Health in Hydration
Summer or winter, spring or fall, staying hydrated is essential to maintaining good health. After all, water makes up the majority of our body weight
. Countering dehydration is the best way to treat it, but before we get into that, let’s take a look at how dehydration can come about.
How Dehydration Occurs
Sweating, going to the bathroom, and even breathing are all contributing factors to losing water
. Basically, the more that leaves your body, the faster you’ll become dehydrated. For example, diarrhea and vomiting can bring about rapid water loss. Hot climates and being physically active will also speed up the dehydration process. When losing water, be sure to replace it with more.
Symptoms of Dehydration
[caption id="attachment_20911" align="alignright" width="300"]
Headaches are one sign of dehydration.[/caption]
Dehydration is more than just being really thirsty. Learn these symptoms
so you will always know what your body is telling you, and when it’s time to take immediate action.
Dangers of Dehydration
- Dry mouth
- Little/no urine, or darker than normal
Staying hydrated has many benefits, which means the adverse is also true. The National Institutes of Health
has identified many ways in which dehydration hurts you.
- Physical performance
- Cognitive performance
- Gastrointestinal function
- Kidney function
- Heart function
For more information regarding the dangers of dehydration, you can read the full study here: http://www.ncbi.nlm.nih.gov/pmc/articles/PMC2908954/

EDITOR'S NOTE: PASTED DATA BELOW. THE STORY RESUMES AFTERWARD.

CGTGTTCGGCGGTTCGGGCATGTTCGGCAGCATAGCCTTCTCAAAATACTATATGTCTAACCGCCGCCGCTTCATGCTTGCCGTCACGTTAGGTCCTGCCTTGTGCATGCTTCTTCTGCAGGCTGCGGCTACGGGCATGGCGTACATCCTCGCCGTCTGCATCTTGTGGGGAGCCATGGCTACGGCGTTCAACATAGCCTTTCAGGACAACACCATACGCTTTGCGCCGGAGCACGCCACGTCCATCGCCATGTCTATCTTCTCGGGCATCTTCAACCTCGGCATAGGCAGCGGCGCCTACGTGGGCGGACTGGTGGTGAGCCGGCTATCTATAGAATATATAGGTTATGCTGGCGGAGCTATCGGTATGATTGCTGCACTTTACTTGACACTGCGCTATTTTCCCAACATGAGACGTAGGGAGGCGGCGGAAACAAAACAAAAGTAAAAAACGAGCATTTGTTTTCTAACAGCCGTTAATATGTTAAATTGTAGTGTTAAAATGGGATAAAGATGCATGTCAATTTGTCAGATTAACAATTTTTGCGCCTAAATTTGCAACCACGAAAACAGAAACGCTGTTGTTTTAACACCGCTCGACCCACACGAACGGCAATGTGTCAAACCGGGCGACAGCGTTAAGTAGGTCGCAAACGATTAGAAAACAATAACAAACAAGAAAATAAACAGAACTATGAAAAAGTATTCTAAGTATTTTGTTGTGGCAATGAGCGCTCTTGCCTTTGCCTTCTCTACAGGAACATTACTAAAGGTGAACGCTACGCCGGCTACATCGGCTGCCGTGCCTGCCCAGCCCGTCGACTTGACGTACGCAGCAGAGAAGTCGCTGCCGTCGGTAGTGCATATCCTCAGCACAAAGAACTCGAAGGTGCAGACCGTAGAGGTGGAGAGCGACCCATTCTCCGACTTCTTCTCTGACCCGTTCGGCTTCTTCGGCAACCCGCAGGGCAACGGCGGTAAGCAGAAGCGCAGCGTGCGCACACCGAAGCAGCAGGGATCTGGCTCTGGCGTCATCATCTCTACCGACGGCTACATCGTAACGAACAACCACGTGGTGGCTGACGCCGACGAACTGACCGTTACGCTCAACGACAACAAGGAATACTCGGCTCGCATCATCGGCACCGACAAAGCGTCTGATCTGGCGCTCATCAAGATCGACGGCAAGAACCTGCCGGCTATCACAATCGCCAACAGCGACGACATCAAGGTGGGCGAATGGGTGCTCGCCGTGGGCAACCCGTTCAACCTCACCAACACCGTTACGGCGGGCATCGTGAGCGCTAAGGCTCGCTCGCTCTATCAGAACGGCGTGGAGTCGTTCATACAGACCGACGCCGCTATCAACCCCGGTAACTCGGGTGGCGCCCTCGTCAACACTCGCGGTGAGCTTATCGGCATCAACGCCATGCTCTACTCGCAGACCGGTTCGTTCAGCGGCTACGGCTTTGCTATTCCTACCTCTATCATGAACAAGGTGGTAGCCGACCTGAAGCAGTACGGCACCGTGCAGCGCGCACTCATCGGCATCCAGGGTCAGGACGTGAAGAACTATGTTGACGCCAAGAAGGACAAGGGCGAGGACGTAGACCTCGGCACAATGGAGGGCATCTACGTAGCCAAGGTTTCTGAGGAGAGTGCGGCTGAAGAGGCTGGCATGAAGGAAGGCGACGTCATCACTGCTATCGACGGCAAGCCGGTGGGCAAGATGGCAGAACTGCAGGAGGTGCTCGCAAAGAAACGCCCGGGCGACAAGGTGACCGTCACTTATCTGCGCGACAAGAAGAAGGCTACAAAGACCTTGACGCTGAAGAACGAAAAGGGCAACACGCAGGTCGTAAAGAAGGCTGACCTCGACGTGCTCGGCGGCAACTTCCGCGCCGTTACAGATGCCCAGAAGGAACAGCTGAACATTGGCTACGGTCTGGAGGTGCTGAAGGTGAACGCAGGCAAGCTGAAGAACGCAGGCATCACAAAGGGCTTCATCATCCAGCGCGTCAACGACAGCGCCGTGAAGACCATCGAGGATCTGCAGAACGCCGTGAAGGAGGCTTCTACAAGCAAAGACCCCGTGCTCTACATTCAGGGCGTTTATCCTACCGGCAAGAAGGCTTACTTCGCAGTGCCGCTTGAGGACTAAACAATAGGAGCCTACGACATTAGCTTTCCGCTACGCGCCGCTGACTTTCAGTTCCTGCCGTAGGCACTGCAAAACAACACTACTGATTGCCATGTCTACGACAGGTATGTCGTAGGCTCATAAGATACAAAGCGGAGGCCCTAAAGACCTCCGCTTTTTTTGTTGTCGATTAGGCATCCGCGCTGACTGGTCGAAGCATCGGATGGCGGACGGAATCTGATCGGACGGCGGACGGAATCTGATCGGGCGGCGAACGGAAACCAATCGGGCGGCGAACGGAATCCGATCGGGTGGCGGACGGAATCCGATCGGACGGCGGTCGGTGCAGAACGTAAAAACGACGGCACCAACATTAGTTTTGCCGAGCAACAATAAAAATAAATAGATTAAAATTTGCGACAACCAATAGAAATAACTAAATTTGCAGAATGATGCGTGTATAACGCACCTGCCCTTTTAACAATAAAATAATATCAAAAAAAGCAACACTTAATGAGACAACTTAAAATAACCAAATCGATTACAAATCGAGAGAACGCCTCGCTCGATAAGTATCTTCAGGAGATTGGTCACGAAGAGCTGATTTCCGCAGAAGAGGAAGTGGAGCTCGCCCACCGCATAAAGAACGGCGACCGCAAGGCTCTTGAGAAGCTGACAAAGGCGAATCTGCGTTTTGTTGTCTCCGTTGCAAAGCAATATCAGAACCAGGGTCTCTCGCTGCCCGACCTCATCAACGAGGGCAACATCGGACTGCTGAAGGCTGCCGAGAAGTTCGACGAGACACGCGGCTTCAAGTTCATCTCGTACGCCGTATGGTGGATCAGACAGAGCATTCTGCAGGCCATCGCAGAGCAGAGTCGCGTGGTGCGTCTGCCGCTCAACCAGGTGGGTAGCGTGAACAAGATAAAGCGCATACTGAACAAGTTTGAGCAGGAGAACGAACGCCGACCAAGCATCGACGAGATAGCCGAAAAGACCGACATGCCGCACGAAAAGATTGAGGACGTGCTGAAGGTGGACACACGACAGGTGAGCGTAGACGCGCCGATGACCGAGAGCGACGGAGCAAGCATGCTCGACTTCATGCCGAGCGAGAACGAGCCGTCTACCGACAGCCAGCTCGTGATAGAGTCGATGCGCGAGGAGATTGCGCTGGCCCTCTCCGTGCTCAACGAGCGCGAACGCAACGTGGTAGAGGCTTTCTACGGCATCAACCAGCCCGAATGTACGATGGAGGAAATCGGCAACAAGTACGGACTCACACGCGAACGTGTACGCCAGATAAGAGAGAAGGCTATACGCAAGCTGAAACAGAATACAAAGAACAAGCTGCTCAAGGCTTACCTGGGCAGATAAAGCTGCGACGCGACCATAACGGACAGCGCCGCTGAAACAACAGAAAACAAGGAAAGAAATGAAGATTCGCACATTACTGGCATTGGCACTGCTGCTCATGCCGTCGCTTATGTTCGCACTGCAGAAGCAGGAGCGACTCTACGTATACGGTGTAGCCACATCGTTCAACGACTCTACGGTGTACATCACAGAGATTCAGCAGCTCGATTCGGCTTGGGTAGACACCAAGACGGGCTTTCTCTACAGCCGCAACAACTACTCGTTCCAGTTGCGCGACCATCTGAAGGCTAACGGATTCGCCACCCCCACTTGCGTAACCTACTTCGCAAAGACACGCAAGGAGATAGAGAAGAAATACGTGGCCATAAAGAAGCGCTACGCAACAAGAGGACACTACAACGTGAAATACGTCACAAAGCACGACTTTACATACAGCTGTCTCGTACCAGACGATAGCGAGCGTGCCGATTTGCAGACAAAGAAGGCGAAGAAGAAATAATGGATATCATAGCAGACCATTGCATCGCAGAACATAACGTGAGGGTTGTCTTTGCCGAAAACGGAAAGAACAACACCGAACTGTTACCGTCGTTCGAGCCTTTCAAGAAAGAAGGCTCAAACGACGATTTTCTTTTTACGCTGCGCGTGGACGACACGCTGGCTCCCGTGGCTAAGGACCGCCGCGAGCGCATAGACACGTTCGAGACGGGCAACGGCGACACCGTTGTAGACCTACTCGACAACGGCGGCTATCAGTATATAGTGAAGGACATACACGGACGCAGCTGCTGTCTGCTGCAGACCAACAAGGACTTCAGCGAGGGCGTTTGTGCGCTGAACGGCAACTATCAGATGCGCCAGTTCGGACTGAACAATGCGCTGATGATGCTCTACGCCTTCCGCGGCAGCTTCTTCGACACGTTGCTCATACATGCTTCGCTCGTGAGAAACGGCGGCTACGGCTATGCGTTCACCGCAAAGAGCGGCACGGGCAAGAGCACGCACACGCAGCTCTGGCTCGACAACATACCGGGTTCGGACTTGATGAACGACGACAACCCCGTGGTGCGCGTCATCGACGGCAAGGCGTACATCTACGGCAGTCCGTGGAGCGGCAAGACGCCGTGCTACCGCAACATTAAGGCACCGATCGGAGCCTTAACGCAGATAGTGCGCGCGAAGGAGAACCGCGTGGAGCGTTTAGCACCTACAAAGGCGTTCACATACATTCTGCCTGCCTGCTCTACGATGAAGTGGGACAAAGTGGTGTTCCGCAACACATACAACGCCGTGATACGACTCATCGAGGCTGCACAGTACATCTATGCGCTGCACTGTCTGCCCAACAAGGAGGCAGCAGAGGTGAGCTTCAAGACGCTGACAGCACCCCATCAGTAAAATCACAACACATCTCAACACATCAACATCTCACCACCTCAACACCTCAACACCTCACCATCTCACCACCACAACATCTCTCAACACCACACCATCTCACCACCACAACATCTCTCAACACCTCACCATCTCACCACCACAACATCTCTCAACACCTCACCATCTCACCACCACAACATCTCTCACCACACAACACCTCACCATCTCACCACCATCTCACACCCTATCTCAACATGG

Some people are more prone to becoming dehydrated
than others. The elderly are especially at risk, since as people age, they may not be able to recognize or sense the signs of dehydration. Women who are pregnant or breastfeeding should also be careful to remain hydrated. Others who are at greater risk of dehydration are people who are exercising, have a fever, or are trying to lose weight.
Tips for Staying Hydrated
The amount of water needed for proper hydration varies from person to person, but Ready.gov recommends
about three quarters of a gallon of fluid daily for normally active people. Use that as a baseline and adjust depending on age, health, climate, and physical condition and activity.
Sometimes you may need to be more conscientious about your water intake. If you Replace you have difficulties staying hydrated, try out some of these tips from the CDC
- Don’t wait until you’re thirst – drink water constantly!
- Avoid alcohol or sugary liquids
- Keep a bottle of water with you throughout the day
- Add a slice of lemon to your water – this improves the flavor and can help you drink more
- Drink water when you’re hungry. Thirst can be confused with hunger, so try water first
It’s more obvious that you need to be more careful about staying hydrated during the hot summer months, but you can still become dehydrated during the colder times. No matter what time of year it is, pay attention to what your body is telling you and take the necessary steps to always remain hydrated.
What steps do you take to remain hydrated?
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